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30 years ago: the week the Olympics overtook world’s fairs

Expo 86 gates closed the same week IOC opened commercial doors

A decision made 30 years ago this week in Switzerland meant Vancouver’s Expo 86 might have been North America’s last world exposition. It also meant the door was opened to a viable Olympic bid by the hockey-mad city and sport could become a global industry.

From Philadelphia 1876 to Vancouver 1986, 13 world expositions were held in North America. Countries were invited to showcase their innovation and share their cultures on a grand scale. The events were so big that in 1904, St. Louis hosted the Summer Olympics within its world’s fair.

Vancouverites got a taste of the future from May 2-October 13, 1986, with rudimentary versions of the world wide web and a drone. But world’s fairs also needed years to build a city-within-a-city and took six months to stage. No wonder there has not been one on this continent since 1986.

Half a world away in Lausanne, Switzerland, the International Olympic Committee met, the same week Expo 86 closed, for its 91st general assembly to consider two issues which would turn the five-ring circus into a more lucrative spectacle than an exposition.

The Games had stubbornly clung to the ideals of amateurism, but president Juan Antonio Samaranch saw opportunity amid controversy. Western audiences had often complained that their best professionals were shut out of the Olympics while Soviet bloc governments were permitted to send athletes who were paid to train and play full-time.

Willi Daume, the organizer of the Munich 1972 Olympics, tabled a report that favoured letting professional athletes in. IOC members at the October 1986 session voted to allow most professional soccer players, all National Hockey Leaguers and many other professionals to compete. A decision on tennis players was delayed.

The IOC also decided that, beginning in 1994, the Winter Games would be held two years after each Summer Games. That decision allowed the Winter Games to grow and eventually rival the prominence of the Summer Games in key northern hemisphere TV markets. The Olympics were what world expositions were not: 17 days of non-stop, must-watch moments that left the viewer wanting more.

The U.S. sent its first Dream Team of National Basketball Association all-stars to Barcelona 1992. The NHL followed suit in 1998 for Nagano, but the Czech Republic ruined the party for both Canada and the U.S. However, later in 1998, ex-Vancouver Canucks’ owner Arthur Griffiths successfully gained the Canadian Olympic Committee’s endorsement for a bid by Vancouver and Whistler for the 2010 Games. The IOC agreed in 2003, and the Games were eventually built around an all-star tournament of NHLers, ending in a nail-biting Canadian win over the U.S. in one of the most-watched hockey games in history.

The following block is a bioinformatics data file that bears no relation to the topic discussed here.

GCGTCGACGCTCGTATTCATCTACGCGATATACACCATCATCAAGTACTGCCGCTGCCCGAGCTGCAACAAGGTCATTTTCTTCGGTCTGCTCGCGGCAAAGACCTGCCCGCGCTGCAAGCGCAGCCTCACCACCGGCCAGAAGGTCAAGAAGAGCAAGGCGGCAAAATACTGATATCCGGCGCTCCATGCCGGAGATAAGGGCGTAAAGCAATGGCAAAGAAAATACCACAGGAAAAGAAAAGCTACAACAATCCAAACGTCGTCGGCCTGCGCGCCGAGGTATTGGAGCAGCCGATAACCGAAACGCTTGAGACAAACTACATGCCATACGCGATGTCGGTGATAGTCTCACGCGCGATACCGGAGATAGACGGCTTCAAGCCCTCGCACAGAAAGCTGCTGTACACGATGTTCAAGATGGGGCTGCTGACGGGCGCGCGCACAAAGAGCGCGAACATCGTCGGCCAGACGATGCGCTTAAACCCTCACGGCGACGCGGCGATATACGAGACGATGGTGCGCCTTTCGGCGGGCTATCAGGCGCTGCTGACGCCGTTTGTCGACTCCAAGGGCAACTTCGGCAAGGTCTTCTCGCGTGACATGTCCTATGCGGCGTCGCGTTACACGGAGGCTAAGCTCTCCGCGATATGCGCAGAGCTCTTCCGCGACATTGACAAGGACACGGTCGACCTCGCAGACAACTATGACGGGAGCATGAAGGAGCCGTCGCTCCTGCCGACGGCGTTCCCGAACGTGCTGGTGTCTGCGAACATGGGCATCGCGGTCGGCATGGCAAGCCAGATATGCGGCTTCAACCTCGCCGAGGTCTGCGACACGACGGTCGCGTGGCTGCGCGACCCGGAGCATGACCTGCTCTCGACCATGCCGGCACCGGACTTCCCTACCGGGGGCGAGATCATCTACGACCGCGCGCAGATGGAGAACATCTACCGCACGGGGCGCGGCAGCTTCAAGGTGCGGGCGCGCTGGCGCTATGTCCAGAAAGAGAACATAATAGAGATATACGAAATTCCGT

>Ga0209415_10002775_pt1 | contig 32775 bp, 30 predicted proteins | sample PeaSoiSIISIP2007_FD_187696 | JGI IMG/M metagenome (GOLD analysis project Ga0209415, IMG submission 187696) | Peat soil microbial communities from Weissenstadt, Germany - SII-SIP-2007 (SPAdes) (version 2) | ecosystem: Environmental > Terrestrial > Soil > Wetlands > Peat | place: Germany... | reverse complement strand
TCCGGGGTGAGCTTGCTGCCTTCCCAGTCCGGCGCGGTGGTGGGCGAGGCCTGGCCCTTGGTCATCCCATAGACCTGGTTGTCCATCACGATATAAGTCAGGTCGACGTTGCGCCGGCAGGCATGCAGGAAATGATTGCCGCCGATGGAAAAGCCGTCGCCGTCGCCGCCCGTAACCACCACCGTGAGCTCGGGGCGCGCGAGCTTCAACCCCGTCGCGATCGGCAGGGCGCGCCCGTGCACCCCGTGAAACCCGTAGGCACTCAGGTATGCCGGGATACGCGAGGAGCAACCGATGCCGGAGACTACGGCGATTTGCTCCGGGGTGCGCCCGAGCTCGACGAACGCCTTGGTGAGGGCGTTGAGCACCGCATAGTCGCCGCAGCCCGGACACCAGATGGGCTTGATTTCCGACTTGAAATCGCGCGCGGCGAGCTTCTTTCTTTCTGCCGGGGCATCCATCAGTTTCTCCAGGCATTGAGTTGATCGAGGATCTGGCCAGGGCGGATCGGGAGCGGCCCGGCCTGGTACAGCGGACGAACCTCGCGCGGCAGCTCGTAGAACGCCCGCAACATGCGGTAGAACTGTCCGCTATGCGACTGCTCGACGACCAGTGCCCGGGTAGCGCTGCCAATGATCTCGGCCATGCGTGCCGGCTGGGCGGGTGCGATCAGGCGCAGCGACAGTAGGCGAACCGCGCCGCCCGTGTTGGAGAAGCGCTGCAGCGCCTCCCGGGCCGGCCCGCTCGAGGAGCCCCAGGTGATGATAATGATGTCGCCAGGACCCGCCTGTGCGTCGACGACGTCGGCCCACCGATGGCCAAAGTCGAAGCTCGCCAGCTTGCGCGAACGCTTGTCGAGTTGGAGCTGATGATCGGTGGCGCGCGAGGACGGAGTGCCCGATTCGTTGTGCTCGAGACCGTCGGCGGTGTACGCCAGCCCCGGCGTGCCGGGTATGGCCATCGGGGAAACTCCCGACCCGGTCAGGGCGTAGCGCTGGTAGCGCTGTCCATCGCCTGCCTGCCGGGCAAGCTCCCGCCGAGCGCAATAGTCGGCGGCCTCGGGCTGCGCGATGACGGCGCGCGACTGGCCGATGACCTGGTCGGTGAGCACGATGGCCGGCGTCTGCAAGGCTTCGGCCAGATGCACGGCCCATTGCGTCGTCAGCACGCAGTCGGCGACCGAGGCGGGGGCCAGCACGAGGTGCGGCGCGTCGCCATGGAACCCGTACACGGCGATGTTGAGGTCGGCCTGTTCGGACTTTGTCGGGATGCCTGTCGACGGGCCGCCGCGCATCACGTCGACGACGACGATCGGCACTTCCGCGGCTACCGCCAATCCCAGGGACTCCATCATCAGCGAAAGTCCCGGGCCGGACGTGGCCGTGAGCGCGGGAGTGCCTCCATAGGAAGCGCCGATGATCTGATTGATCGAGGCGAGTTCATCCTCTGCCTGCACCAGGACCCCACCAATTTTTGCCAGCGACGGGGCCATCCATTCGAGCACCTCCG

Big name pros meant more eyeballs and bigger invoices for advertisers.

Several decades earlier, CBS had been the first U.S. rights holder, paying $50,000 for the Squaw Valley 1960 Winter Olympics. By 1984, when Los Angeles hosted a Games nobody else wanted, ABC paid $225 million. More recently, NBC signed on for some $12 billion to broadcast and webcast the Games between 2011 and 2032.

The IOC’s global sponsors, under The Olympic Program, or TOP, banner, used to pay $100 million for each quadrennial. Now the going rate is $200 million. And they can’t even put their names on signs in the arenas, so they have to advertise on TV and set up world’s fair-quality pavilions in the host cities. Parts of Vancouver’s old Expo 86 site came back to life with corporate and government pavilions in February 2010.

Big broadcast and sponsorship dollars came with the pros. What also followed were the cons. A litany of bribery, corruption, match-fixing and doping scandals have shaken the sport industry, from the field of play to the boardroom.

After it decided against a blanket ban of all Russian athletes at Rio 2016, the IOC showed how it feared millennials and technology could erode its dominance as the world’s biggest party. It launched a new online channel and decided to let more pros into Tokyo 2020. Surfing, skateboarding and sport climbing will help Japan get more attention over 17 days than the four expos it held between 1970 and 2005.